The U.S. District Court for the Northern District of California ordered the Trump administration to halt its rush to end the 2020 Census, extending deadline for counting to October 31.

The court’s order preliminary enjoins the Census Bureau and Secretary of Commerce from using a September 30, 2020 deadline for the completion of data collection and a December 31, 2020 deadline for processing and then reporting the census count to the President.

Under the Court’s Order, the census count will continue through October 31, as the Census Bureau had earlier planned, and its data processing will continue under a timeline that allows for a full, fair and accurate overall tabulation and reporting of the total population to the President.

The court had already issued a temporary restraining order to prevent the administration from shutting down its census operations while the court prepared the ruling it issued today.

“In the face of a global pandemic, the last thing we should consider is cutting short the decennial census that has long-lasting repercussions on the well-being, health, and livelihood of so many Americans. The decision to continue the census will ensure proper attention is given to overlooked and unreported areas that need to be counted the most.” - Derrick Johnson, President and CEO, NAACP

The COVID-19 pandemic posed new challenges to the decennial census, including massive displacements of people, just as the count was getting underway. It upended all census field operations and undermined outreach to populations that the bureau has long struggled to count, including racial and ethnic minorities, non-English speakers, and undocumented persons.

Bureau officials requested an extension of census data collection, processing, and reporting deadlines to accommodate a COVID-19 plan that President Trump publicly supported, and spent multiple months acting on that plan. But on August 3, Commerce Secretary Wilbur L. Ross and Census Bureau Director Steven Dillingham abruptly announced that the data-collection would stop on September 30, a full month short of the time census officials had previously said was necessary to complete the count.

The lawsuit argues that the Trump administration’s new, accelerated census timeline cuts a crucial four weeks from the actual count and four months from the time for processing and reporting the data used to apportion the U.S. House of Representatives. The abrupt change disregards the bureau’s own plans for dealing with the hardships imposed by the COVID-19 pandemic. It will also undermine the quality and accuracy of the census as well as produce a massive undercount of communities of color.

The lawsuit argues that the administration’s attempts to rush the census to a close pose a grave threat to the vital functions that rely on census data, from reapportioning the House of Representatives and redrawing state and local electoral districts to equitably distributing over $1.5 trillion annually in federal funds that support basic needs like education, food, and health care.

The lawsuit seeks to have the court declare the decision to scuttle the census COVID-19 plan unlawful because it violates the Administrative Procedure Act as well as the Enumeration Clause and the Fourteenth Amendment of the Constitution.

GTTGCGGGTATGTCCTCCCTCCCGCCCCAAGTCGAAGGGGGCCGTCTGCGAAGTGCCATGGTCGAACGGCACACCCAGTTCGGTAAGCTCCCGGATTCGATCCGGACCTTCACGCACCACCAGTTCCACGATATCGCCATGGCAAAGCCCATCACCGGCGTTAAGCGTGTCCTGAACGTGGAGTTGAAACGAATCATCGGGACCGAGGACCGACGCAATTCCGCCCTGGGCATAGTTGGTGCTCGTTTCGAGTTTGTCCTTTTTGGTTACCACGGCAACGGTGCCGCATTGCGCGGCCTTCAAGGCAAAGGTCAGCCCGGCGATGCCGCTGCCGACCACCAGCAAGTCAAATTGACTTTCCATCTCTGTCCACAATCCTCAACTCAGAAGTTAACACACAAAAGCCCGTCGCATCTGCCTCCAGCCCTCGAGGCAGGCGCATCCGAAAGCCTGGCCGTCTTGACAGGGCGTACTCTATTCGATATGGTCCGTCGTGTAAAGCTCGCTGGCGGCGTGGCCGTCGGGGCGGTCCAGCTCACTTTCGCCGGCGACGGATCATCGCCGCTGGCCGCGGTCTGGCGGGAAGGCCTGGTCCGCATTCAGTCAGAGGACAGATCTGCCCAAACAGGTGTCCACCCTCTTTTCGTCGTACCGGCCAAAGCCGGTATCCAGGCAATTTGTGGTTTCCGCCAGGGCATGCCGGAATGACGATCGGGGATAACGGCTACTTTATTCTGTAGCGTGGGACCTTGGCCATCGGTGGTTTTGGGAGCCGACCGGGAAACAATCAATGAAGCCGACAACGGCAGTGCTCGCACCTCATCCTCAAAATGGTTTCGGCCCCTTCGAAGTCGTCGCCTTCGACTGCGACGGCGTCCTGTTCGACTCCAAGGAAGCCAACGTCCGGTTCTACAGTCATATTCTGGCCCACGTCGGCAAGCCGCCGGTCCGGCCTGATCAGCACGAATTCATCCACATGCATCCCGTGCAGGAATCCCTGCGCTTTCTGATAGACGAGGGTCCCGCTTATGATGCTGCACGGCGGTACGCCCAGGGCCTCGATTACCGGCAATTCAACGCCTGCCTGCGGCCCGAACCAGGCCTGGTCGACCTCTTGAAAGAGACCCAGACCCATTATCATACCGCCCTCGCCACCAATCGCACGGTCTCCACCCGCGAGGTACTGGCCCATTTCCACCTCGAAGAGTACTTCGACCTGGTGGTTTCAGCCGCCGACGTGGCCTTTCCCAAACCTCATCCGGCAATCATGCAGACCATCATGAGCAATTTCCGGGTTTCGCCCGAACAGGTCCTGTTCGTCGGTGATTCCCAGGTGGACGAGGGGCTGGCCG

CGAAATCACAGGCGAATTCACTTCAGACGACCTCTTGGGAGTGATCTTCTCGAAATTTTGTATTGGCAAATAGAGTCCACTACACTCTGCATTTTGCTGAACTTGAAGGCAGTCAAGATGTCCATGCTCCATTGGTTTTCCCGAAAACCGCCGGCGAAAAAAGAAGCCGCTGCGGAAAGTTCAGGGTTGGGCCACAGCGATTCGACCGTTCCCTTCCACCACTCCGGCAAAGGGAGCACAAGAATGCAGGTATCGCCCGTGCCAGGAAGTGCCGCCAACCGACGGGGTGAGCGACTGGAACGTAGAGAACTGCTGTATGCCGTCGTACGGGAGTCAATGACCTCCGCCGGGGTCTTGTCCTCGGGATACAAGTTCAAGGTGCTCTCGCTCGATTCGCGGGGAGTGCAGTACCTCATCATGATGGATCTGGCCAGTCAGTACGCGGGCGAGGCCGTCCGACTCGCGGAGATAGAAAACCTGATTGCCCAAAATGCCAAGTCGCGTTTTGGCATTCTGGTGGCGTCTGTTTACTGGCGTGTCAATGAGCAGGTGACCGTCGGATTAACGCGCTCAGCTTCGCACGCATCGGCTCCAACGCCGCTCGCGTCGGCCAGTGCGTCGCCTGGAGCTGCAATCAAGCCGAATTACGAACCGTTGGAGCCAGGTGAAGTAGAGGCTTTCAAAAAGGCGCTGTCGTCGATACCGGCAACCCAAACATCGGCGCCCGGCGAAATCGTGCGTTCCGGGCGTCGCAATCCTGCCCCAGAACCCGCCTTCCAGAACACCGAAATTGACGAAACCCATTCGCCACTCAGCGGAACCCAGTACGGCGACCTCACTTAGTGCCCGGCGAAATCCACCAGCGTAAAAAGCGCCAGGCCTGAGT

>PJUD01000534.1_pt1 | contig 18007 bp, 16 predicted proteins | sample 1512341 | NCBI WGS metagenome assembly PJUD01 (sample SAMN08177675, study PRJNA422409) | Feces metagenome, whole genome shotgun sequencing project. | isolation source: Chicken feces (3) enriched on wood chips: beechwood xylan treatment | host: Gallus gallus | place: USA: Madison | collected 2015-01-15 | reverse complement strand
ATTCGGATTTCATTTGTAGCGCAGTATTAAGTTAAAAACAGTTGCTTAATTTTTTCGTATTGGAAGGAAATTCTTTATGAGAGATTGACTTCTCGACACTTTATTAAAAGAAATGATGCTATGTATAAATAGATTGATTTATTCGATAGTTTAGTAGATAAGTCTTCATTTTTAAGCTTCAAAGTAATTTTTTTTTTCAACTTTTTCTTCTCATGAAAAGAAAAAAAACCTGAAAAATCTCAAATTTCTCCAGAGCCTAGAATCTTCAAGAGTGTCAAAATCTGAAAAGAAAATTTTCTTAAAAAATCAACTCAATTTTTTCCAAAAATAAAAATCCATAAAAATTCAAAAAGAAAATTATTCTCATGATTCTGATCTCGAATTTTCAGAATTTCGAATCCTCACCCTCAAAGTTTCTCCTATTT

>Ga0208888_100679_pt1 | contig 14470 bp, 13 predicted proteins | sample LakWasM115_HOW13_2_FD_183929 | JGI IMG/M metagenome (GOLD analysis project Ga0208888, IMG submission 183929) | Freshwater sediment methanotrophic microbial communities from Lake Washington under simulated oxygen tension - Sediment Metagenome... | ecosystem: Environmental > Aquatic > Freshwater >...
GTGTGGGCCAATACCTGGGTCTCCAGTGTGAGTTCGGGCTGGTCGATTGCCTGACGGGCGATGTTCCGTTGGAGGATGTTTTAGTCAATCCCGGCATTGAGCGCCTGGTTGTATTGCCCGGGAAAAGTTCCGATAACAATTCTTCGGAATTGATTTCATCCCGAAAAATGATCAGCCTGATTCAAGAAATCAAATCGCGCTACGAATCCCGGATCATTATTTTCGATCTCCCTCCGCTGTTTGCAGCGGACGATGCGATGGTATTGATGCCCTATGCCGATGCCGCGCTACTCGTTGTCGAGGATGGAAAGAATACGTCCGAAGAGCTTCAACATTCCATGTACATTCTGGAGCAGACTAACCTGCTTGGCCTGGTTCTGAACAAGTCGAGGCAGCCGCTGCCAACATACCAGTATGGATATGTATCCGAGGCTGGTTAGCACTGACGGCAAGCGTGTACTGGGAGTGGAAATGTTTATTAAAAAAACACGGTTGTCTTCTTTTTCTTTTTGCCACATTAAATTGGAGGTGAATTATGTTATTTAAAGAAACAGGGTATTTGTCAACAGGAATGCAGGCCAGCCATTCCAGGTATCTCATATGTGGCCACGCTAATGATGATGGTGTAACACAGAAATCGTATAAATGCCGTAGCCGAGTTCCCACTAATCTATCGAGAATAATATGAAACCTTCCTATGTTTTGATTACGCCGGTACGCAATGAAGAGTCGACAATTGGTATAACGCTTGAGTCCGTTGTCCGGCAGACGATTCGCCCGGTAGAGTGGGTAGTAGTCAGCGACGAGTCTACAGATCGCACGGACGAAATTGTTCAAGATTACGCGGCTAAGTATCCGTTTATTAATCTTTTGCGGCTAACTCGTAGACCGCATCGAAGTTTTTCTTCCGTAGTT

The suit asks the court to keep the 2020 Census on the schedule proposed by census officials in April in response to COVID-19. Under that plan, the bureau would complete the census, including door-knocking, by October 31, 2020, and deliver apportionment numbers to the president by April 30, 2021. Redistricting data would be reported to the states by July 31, 2021.

For the ruling, please click here.

We have a strong and diverse coalition of plaintiffs who are demanding that the U.S. Census Bureau uphold their original plan to allow the census count to continue through the month of October. The coronavirus pandemic has set all of us back and created many challenges to get people counted, especially for rural areas such as the Navajo Nation. Today’s ruling should be respected to allow the census count to continue without disruption.”

Derrick Johnson, President and CEO, NAACP

The plaintiffs in the lawsuit are membership and advocacy organizations, counties, cities, federally-recognized Indian tribes, and individuals whose communities will be underrepresented in the final census count if the administration succeeds in ending the 2020 Census data collection and processing prematurely. The plaintiffs are the National Urban League, the National Association for the Advancement of Colored People, Black Alliance for Just Immigration, the League of Women Voters, the Navajo Nation, Gila River Indian Community, Harris County in Texas, Commissioners Rodney Ellis and Adrian Garcia of the Harris County Commissioners Court, King County in Washington, the city and county of Los Angeles, the cities of San Jose and Salinas (California) and the City of Chicago, Illinois.

The plaintiffs are represented by the Brennan Center for Justice at NYU Law, the Lawyers’ Committee for Civil Rights Under Law, Latham & Watkins, LLP, Public Counsel, Navajo Nation Department of Justice, the Office of the Los Angeles City Attorney, the Office of the Salinas City Attorney, Edelson P.C., the Corporation Counsel for the City of Chicago, Akin Gump Strauss Hauer & Feld LLP, and Holland & Knight LLP.

The Crisis magazine is a quarterly journal of politics, culture, civil rights and history that seeks to educate and challenge its readers about issues facing African-Americans and other communities of color.

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